Small Claims Lawsuits
About Small Claims
When there is a case involving small amounts of money or property then you may go to small claims court. A small claims court is less formal and less expensive than traditional court. The court does not handle criminal law matters. Small claims court may be a division of the city court or it may get handled by a Justice of the Peace.
Basic information you should know about small claims court:
- This court may get used to sue for smaller amounts of money or to solve minor civil legal issues.
- You may file a suit in this court without having to hire an attorney.
- Filing a suit in this court means you are giving up your right to a jury trial.
What You Need To Know About Small Claims
Anyone 18 years of age or older can sue in small claims court on their own behalf. Anyone under the age of 18 must have a parent or guardian sue on their behalf.
Some small claims courts only allow an individual to file a suit while other courts allow individuals, corporations, or partnerships to file suit. Check the website of the court where you intend to file suit for specific information.
You can only sue the person or persons or company who caused you damage or injury. The person you may sue may be an individual, a corporation, a partnership, a sole proprietor, or an unincorporated association, like a club. Check the website of the court where you intend to file suit for specific information.
Small claims courts hear various legal issues and disputes including:
Damages for injuries caused by another
Action to get possession of personal property (but not ownership of real estate)
Consumer complaints - this may involve repairs, warranties, defective products, damaged property, insurance claims, and undelivered goods.
You cannot file the following types of claims in small claims court:
Separation or divorce
Emancipation of a minor
A suit involving a state agency or the local or parish government
You also cannot sue for punitive damages, only actual damages. Punitive damages are monetary awards the court will grant to victims as a punishment to the defendant for appalling behavior that caused the injuries. Louisiana only allows punitive damages in limited situations, including drunk driving accidents, cases involving juveniles, and domestic violence. If someone caused you $500 worth of damages, you can sue for that but not for another $500.
If you are unsure whether an issue can get filed in the court where you are filing, check with the court.
When you file in small claims court the cost of filing is usually less than filing in civil district court. The cost of filing a small claims case depends on the small claims court you are filing in. The cost also depends on how many defendants (people or entities you are suing) you name in your case. There is usually a small fee for each additional defendant. Call your clerk of court to get information on costs and forms of payment accepted.
What, Where & How To File
What, Where, & How To File
Typically you must file a complaint with the clerk of court or the Justice of the Peace in the parish where the defendant resides. The complaint must include the names of both parties, the facts of the case, and the monetary damages you want to claim. Before filing, make sure to gather all necessary information and evidence so that you can write your claim.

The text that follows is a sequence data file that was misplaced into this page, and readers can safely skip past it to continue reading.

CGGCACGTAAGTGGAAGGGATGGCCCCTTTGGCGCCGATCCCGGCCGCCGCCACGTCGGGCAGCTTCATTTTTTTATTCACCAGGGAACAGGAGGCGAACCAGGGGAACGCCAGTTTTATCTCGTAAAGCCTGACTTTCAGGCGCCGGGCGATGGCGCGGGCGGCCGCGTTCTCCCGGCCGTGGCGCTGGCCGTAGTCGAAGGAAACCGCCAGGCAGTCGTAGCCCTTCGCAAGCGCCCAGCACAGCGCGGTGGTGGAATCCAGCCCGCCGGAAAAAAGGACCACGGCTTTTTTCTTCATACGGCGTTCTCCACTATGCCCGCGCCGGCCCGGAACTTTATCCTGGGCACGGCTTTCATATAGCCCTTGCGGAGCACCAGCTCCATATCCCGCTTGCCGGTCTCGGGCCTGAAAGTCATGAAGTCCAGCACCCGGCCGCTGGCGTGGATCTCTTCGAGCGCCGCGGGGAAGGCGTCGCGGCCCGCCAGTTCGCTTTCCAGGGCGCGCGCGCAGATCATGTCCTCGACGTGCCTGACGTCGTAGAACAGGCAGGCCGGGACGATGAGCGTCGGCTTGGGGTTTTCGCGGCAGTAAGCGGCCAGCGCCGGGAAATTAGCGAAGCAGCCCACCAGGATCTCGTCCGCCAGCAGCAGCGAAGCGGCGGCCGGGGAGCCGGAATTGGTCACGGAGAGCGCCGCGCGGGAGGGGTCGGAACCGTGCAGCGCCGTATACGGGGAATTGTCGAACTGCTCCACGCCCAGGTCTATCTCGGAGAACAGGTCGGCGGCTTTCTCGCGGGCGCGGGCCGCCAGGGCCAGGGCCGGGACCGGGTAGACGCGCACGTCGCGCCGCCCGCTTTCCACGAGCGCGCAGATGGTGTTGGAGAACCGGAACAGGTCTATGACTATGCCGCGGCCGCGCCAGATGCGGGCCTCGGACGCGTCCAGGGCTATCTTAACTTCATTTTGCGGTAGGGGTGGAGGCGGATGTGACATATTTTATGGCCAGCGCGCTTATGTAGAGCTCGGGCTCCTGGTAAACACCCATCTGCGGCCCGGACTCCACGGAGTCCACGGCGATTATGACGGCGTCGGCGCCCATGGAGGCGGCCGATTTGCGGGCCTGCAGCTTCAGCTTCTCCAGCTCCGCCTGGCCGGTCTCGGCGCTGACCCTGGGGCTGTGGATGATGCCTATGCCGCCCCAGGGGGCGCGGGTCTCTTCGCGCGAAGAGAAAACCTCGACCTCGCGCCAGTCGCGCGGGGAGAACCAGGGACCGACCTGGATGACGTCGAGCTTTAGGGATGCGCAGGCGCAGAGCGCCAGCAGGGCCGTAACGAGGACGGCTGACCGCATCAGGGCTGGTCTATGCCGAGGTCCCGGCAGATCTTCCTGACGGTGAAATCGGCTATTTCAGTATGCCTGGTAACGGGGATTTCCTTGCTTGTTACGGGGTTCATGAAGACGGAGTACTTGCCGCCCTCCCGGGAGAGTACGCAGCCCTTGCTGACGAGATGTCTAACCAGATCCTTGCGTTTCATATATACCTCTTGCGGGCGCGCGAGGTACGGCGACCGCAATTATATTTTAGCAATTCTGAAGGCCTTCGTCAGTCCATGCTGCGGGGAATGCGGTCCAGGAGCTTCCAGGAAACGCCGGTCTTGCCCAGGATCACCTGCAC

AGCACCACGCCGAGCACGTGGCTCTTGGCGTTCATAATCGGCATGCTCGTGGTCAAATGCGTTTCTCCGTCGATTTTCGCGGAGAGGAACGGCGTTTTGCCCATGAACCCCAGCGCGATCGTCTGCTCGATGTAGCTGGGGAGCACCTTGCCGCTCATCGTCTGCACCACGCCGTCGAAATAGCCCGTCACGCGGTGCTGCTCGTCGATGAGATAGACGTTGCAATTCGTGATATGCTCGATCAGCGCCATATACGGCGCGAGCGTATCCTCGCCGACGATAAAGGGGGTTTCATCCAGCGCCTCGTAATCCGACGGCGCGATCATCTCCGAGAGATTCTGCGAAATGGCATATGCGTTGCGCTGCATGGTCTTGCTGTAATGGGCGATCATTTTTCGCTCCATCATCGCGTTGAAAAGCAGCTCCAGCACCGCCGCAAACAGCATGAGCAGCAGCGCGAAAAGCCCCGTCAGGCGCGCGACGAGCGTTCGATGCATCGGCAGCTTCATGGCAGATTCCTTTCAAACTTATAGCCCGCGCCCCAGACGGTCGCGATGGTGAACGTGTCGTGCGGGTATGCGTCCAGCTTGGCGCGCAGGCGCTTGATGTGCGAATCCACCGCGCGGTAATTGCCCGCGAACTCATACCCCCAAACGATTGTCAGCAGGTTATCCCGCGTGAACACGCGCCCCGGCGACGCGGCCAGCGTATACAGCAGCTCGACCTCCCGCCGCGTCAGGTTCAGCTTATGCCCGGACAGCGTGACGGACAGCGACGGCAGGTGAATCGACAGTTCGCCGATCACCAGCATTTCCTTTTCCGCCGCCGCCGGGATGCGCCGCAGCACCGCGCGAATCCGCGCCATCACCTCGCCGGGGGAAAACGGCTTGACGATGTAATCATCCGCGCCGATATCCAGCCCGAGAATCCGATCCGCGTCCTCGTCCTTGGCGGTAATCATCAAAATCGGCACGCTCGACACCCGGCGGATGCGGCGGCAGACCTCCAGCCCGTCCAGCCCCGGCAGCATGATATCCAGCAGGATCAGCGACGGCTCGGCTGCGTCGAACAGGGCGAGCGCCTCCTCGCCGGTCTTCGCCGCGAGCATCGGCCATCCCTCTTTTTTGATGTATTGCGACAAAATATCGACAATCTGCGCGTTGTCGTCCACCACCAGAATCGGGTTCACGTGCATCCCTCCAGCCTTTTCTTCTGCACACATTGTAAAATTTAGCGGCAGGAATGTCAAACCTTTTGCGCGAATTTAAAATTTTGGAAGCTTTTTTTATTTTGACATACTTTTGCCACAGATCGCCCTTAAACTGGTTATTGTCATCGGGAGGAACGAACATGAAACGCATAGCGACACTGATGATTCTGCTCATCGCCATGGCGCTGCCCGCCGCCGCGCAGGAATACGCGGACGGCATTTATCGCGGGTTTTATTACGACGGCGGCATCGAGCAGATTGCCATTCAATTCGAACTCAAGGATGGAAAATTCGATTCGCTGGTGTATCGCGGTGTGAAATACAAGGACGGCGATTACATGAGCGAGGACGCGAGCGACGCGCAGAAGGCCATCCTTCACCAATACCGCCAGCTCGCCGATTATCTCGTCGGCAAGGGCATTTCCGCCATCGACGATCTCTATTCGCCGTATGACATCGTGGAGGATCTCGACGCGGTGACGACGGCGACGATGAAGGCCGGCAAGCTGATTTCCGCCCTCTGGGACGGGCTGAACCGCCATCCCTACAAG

Once you file, the defendant has to be served and given time to respond. If the defendant answers your lawsuit, the court will issue a summons and set a hearing date. Based on the outcome of the hearing, the Judge may issue a judgment or order another hearing. If they do not respond, you may win the case by default.
What Is The Process To File A Small Claims Case?
The rules for filing a small claims case vary by parish, so you should check with the City Court or Justice of the Peace that you are filing in. The qualifications may differ depending on the court you are filing in. The amount of your claim cannot be larger than $5,000 - not including interest, court costs, and attorney's fees (if attorney's fees are recoverable).
In general, file a small claims case in the parish where the defendant lives, or does business in, or where the incident took place. The Justice of the Peace may assist you if you are unsure which parish to file in. You should contact the Small Claims Division or the Justice of the Peace Court to ask about filing fees, what type of evidence you should collect, and how to file the initial complaint (this is the paperwork that begins the lawsuit).
The evidence that you need to gather to prepare your case will depend on the facts of your case and what you need to prove. Generally, you should get any relevant documents, such as contracts, emails, photographs, or any other records or evidence that can help support your argument.
Using your evidence to guide you, prepare your claim by writing a brief statement that explains:
- the reason you are filing the lawsuit and why you believe you are entitled to a judgment in your favor, and
- the amount of money you are seeking.
Many courts have fillable forms for your convenience and are helpful when you are not represented by an attorney. Include the name, address, and contact information of the defendant. In general, most courts will request you to fill out a form called a Statement of Claim. This is a simple statement on why you are suing.